Students at Morgan Elementary School in Kaysville stared at the sky on Friday and waited for the bombs to fall.
Piece by piece, students watched "bombs" candy-filled parachutes drop down to the ground near their school from a helicopter hovering above. And for a minute, they imagined what it was like to be a child living in Germany, watching treats fall from the sky from American soldiers who sent down candy from airplanes to children in war-torn Berlin.
Friday's expedition for Kaysville students was part of a visit from Col. Gail Halvorsen, the famous Salt Lake City born "candy bomber," who came to Morgan Elementary on Friday to reenact portions of his post-World War II experience during the Berlin Airlift complete with a flying helicopter and 800 candy bombs.
Halvorsen, 91, earned his name by flying 126 airlift missions in Berlin for the U.S. Air Force.
By January of 1949, he and his squadron had dropped more than 250,000 tons of candy-loaded parachutes and more than 20 tons of chocolate and gum to Berlin's 100,000 children. His heroics inspired a children's book, Mercedes and the Chocolate Pilot, which students read in connection with Friday's event.
Halvorsen's visit to Morgan Elementary was conceived back in 2002 when librarian Pat Weyburn read the children's book. Knowing of Halvorsen's Utah ties, she dreamed how exciting it would be for her students to meet the "candy bomber."
Ten years later after jumping through district loopholes, recruiting a helicopter company, gathering donations, spending hundreds of dollars of her own money and hand-crafting enough candy bombs for every student at the school she couldn't hide her elation to see Halvorsen on her school's grounds at last.
Weyburn, nicknamed affectionately by her students as "Mrs. Way-Cool", threw her arms in the air in excitement as candy bombs fell from the sky.
"It means that I followed my dreams," she said of organizing the event. "My children are these kids, and it's for the kids."
Weyburn and the candy-hero both were hopeful students received a message through Friday's event: the importance of giving.
Halvorsen became accustomed to children throughout the world begging American soldiers for candy throughout his 31 years in the Air Force. But when he was in Berlin in the late 1940s, the children did not beg. A fence divided Halvorsen and a group of German children, and though they did not ask for it, he thought about giving them the gum he had in his pocket. Because he only had two pieces left, he started to walk away.
His conscience stopped him.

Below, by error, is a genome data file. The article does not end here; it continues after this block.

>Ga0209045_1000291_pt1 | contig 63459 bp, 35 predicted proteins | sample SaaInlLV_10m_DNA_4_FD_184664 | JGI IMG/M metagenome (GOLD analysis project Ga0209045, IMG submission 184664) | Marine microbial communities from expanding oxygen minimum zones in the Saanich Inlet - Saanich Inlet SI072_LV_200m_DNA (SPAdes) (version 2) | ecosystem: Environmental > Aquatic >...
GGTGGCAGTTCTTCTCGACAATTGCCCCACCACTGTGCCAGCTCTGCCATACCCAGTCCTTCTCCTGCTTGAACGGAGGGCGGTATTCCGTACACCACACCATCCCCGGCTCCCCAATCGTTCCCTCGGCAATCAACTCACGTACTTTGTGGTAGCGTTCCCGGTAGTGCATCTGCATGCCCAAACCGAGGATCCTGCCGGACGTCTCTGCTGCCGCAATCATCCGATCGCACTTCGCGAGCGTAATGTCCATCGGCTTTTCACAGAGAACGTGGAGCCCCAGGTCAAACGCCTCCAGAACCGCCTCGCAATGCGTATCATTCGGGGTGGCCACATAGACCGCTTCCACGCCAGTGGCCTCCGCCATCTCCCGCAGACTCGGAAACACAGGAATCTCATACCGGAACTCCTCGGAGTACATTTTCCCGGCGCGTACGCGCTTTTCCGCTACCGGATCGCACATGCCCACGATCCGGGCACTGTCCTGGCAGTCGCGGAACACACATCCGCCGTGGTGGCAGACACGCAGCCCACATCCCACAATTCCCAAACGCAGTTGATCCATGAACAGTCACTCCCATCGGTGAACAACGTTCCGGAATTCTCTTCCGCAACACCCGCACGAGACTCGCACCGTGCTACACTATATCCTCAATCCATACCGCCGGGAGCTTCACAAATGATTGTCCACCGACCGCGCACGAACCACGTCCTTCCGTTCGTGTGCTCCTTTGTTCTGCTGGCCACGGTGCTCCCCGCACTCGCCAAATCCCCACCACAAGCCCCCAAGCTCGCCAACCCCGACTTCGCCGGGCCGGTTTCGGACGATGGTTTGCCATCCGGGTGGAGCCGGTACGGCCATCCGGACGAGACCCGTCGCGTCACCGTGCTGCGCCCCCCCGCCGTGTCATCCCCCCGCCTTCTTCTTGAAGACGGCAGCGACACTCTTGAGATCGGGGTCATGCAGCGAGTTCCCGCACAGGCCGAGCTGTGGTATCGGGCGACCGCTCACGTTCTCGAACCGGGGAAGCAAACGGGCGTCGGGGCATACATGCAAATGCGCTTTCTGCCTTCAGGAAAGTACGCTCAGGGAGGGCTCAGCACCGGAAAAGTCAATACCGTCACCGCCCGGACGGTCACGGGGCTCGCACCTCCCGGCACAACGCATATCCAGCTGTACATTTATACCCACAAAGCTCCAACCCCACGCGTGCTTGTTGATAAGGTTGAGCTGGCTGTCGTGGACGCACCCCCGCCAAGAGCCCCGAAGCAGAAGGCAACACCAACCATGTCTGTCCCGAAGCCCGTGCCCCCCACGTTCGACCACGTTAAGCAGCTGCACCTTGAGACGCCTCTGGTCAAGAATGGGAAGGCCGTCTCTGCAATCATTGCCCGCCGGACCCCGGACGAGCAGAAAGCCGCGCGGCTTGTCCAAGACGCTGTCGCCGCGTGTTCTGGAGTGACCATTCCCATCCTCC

He gave the children his two pieces of gum and watched as they shared the pieces, dividing up the wrappers into tiny bits so they could smell the peppermint flavor.
Following that experience, Halvorsen's idea for candy bombs surfaced.
Western nations were dropping in food and coal, but Halvorsen decided to brighten the lives of the children as well. Flying through the Russian blockade of Berlin in his C-54 aircraft, then-Lt. Halvorsen tied together tiny candy-laden parachute bundles to drop for the city's hungry children. His kindness inspired other crews to do the same, and American schoolchildren even made their own parachutes and donated candy for the German children.
Halvorsen said his life, and thousands upon thousands of others, would be "totally" different if he hadn't stopped to give away his gum that day.
"The little decisions in life are the ones that matter," he said. "The little decisions you make put your footsteps on the path that leads to your final destination."
One mother at Morgan Elementary, Sherri Plummer, cried as she watched Halvorsen drop candy bombs from the helicopter on Friday, moved by the pilot's story of selflessness. Plummer, who is hosting Halvorsen in his home during his stay and paid for his plane ticket to Utah from his home in Arizona, said kids can learn an important lesson from the veteran.
"Even in bad times there's always something positive that can come out of it," she said.
Halvorsen's grandchildren and great grandchildren were also at Morgan Elementary to witness the reenactment.
Boyd Halvorsen, the colonel's grandson, said the event was a culmination of a lot of years of fun. And even though he's heard his grandpa tell his Berlin story countless times, he still gets something out of it.
"His story kind of tempts everyone to be a better person," Boyd Halvorsen said. "And inspires people to be more than what you think is within your grasp or within your bounds."